can claim to be at ease with more than one language. Older time-series 
people like Gauss or Ox, younger fellows go with Matlab, the micro 
community worships Stata, the eccentric brag about R, corporate 
practitioners are not even aware that something else exists but Eviews, 
some pockets of resistance still exist in the TSP mountains, etcetera. I 
have some familiarity with all of these, and I'm ready to defend the point 
that NOTHING BEATS HANSL.

There are only three areas in which I see the necessity of low-level code 
work (but maybe I'm missing something):

a) Massive parallelisation is definitely the future of scientific 
computation. So far, we have cautiously explored some possibilities, but 
time will come when properly parallelising the internals of gretl will 
become unavoidable. But that's not for 2.0; I see it more as a 3.0 thing.

b) Both hansl and gretl (heh) may strongly benefit from setting up an 
infrastructure for managing data sets like Stata does. That is, do the 
things that, ideally, you'd use a RDBMS for, but you can't ask an applied 
economist to study SQL, can you? I'm talking about dataset merging, 
splitting, sorting, variable/cases keeping/dropping, etcetera. Anybody 
who's ever worked with large micro data bases knows exactly what I'm 
talking about. Stata is, to my knowledge, the only econometrics package 
that attempts to do this and does it, in my opinion, badly.

c) There may be the case for extending the way data are stored in gretl 
from a double-only representation to a more general one. This would enable 
us to have string and int variables. Allin and I talked a little about 
this in Toruń, but this is HUGE. The project currently contains about 
400,000 lines of C code, and my guesstimate is that at least half of this 
would have to be thoroughly revised, if not rewritten. Allin already has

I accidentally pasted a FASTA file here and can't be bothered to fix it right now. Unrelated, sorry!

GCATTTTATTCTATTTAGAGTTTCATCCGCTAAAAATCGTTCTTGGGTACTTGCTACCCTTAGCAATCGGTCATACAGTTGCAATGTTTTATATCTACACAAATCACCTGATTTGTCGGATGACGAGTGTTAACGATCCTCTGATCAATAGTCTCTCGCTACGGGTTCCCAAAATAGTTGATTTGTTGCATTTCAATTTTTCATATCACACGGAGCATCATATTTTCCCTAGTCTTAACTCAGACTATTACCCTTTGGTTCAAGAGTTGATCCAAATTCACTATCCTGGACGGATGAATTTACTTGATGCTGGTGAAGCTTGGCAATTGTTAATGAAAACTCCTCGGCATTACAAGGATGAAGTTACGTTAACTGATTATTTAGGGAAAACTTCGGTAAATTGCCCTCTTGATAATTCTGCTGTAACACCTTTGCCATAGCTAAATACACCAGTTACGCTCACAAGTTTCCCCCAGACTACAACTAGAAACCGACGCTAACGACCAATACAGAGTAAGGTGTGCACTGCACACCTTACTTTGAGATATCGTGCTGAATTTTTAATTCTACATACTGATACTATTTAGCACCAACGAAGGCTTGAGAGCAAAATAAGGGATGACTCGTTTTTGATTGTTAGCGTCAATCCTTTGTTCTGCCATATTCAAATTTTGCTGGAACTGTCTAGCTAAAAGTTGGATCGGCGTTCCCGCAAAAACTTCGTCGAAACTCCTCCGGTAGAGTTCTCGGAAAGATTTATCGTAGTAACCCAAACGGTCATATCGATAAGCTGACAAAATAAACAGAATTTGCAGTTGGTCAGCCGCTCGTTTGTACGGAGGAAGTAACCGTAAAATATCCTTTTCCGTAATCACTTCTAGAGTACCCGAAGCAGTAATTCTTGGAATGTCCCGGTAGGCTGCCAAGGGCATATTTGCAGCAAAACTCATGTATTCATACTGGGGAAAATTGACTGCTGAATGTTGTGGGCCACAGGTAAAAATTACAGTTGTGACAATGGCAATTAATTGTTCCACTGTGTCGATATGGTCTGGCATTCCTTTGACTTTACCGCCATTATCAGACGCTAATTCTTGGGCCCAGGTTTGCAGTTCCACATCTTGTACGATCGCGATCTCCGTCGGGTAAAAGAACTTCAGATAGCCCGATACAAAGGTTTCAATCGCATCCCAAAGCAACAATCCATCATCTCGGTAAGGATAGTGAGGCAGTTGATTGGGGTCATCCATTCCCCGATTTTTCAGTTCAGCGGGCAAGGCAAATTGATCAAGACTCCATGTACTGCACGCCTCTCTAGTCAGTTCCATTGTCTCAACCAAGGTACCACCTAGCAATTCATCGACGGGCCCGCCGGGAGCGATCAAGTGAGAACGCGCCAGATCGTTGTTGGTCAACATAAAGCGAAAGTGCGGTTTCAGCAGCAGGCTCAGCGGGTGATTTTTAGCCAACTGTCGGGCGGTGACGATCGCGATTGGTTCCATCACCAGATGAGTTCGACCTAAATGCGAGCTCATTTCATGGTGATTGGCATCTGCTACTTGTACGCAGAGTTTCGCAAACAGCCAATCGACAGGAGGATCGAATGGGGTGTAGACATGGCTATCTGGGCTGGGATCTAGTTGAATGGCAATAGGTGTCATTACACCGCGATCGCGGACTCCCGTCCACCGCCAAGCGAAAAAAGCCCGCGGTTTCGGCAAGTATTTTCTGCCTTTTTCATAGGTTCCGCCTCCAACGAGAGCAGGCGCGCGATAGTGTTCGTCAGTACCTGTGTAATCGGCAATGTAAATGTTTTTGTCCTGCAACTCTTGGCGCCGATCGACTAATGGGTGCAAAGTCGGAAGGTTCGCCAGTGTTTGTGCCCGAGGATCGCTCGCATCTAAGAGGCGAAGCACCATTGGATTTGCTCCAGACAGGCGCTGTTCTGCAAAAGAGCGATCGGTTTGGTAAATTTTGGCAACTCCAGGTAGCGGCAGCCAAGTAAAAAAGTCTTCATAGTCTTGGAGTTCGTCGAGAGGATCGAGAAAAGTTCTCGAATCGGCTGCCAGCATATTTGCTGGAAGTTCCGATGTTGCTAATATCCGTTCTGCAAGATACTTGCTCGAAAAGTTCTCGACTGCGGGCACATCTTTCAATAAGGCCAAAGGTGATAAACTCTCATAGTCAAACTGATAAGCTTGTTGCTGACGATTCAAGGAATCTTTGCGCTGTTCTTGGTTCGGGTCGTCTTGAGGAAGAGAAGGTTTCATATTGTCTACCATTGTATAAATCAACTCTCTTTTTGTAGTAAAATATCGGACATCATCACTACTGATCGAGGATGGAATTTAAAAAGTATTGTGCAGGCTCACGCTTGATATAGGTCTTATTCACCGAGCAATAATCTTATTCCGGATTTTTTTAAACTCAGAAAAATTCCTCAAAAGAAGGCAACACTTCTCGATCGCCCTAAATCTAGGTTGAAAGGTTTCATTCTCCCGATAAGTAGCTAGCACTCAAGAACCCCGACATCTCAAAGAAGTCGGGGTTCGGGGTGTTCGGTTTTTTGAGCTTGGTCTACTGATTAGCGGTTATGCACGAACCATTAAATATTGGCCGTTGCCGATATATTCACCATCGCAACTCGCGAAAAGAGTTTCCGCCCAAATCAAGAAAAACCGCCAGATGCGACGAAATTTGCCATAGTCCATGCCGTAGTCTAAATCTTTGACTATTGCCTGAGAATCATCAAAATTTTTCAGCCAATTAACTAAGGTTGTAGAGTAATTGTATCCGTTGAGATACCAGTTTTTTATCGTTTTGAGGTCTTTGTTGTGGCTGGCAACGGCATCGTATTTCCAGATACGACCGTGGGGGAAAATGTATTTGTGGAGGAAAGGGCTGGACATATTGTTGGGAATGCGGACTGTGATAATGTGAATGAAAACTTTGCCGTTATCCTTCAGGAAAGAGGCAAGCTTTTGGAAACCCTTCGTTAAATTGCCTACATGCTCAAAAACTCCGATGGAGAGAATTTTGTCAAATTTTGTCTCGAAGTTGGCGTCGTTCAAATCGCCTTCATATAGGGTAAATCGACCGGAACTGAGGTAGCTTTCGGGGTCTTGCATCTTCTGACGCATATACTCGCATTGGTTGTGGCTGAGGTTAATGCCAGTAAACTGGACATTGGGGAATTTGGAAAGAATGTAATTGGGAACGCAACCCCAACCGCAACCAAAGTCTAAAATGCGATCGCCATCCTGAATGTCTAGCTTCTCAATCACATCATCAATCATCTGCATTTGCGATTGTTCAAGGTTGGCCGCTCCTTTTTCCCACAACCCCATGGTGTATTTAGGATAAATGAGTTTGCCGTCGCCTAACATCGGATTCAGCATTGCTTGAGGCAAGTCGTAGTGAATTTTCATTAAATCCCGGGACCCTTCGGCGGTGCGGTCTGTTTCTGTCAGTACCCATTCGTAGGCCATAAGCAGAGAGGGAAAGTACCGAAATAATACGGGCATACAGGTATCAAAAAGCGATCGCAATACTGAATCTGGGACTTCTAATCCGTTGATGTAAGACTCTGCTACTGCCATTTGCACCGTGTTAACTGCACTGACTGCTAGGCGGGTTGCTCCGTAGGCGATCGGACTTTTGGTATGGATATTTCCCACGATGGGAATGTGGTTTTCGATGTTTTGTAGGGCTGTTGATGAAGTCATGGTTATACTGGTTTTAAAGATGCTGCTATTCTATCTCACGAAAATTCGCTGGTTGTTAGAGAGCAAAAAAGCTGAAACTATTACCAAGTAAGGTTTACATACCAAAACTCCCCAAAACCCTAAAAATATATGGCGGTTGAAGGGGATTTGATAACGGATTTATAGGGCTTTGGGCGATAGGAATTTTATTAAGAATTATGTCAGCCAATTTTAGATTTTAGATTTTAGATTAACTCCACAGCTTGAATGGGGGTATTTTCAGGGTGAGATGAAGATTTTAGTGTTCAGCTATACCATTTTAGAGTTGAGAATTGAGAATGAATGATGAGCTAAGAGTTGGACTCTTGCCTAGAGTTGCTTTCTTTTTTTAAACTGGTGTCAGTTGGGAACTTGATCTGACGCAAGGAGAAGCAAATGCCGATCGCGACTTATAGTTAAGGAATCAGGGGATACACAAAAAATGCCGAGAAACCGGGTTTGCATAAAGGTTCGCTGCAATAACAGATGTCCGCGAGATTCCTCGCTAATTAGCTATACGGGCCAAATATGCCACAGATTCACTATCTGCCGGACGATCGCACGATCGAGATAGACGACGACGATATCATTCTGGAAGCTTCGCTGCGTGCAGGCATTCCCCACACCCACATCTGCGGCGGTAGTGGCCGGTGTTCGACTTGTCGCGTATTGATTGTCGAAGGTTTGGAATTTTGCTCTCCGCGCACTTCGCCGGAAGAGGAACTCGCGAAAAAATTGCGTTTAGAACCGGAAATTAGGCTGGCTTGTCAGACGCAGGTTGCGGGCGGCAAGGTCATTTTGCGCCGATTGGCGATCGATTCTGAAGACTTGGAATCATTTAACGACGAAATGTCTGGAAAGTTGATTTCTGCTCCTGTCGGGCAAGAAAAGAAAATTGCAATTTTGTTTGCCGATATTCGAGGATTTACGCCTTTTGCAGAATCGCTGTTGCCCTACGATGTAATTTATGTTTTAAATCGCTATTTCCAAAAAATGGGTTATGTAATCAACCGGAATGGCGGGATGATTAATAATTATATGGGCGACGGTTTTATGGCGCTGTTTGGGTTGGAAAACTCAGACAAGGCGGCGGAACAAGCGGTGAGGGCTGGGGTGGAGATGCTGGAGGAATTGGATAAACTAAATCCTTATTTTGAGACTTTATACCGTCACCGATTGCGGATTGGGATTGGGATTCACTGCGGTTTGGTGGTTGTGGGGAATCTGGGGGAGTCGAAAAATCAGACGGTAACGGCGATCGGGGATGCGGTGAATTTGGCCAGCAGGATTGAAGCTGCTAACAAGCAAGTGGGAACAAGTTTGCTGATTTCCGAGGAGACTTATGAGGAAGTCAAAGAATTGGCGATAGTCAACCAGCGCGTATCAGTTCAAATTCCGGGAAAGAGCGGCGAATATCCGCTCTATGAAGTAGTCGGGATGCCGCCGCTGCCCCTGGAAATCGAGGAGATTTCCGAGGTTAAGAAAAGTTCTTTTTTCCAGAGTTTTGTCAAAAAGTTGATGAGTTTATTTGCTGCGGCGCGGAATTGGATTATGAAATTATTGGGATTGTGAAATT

done some rationalisation work in libgretl which makes this a little 
easier, but it's a loooooooong way away.

> * Major changes in the GUI: That's up to me alone, and I have no plans in 
> that area. Nor do I expect to have time to implement truly big ideas that 
> others may come up with, though I'm always ready to consider incremental 
> improvements and bug fixes.

100% agree. (Notice my elegant silence on the issue of decimal 
separators.)

> * Major backward-incompatible clean-up of hansl: consistency and cleanliness 
> are good, but so is continuing backward compatibility. I can surely see a 
> case for scrapping some archaisms. But I seem to recall some folk wisdom from 
> computer science: the production of a backward-incompatible "cleaned up" 
> version 2 of language L often results in fragmentation of the user base and 
> decline of L.

IMO, it's a matter of common sense. We may scrap a few things that really 
are obsolete, but that's it IMO.

> * Clean-up of the libgretl API: A good idea. But this can be done without 
> much (if any) change that is visible to users of gretl itself, so it's 
> probably not very pertinent to the "2.0" question.
>
> * Purge of bugs and update/completion of documentation: Here I can really get 
> on board. One conception of gretl 2.0 is that it has achieved a degree of 
> maturity where we have squashed as many bugs as we can find on an extended 
> period of testing, and have documented in a reasonably comprehensible and 
> cross-referenced form all that the program can do.

Agree.


Riccardo (Jack) Lucchetti
Dipartimento di Economia
Università Politecnica delle Marche

r.lucchetti at univpm.it
http://www.econ.univpm.it/lucchetti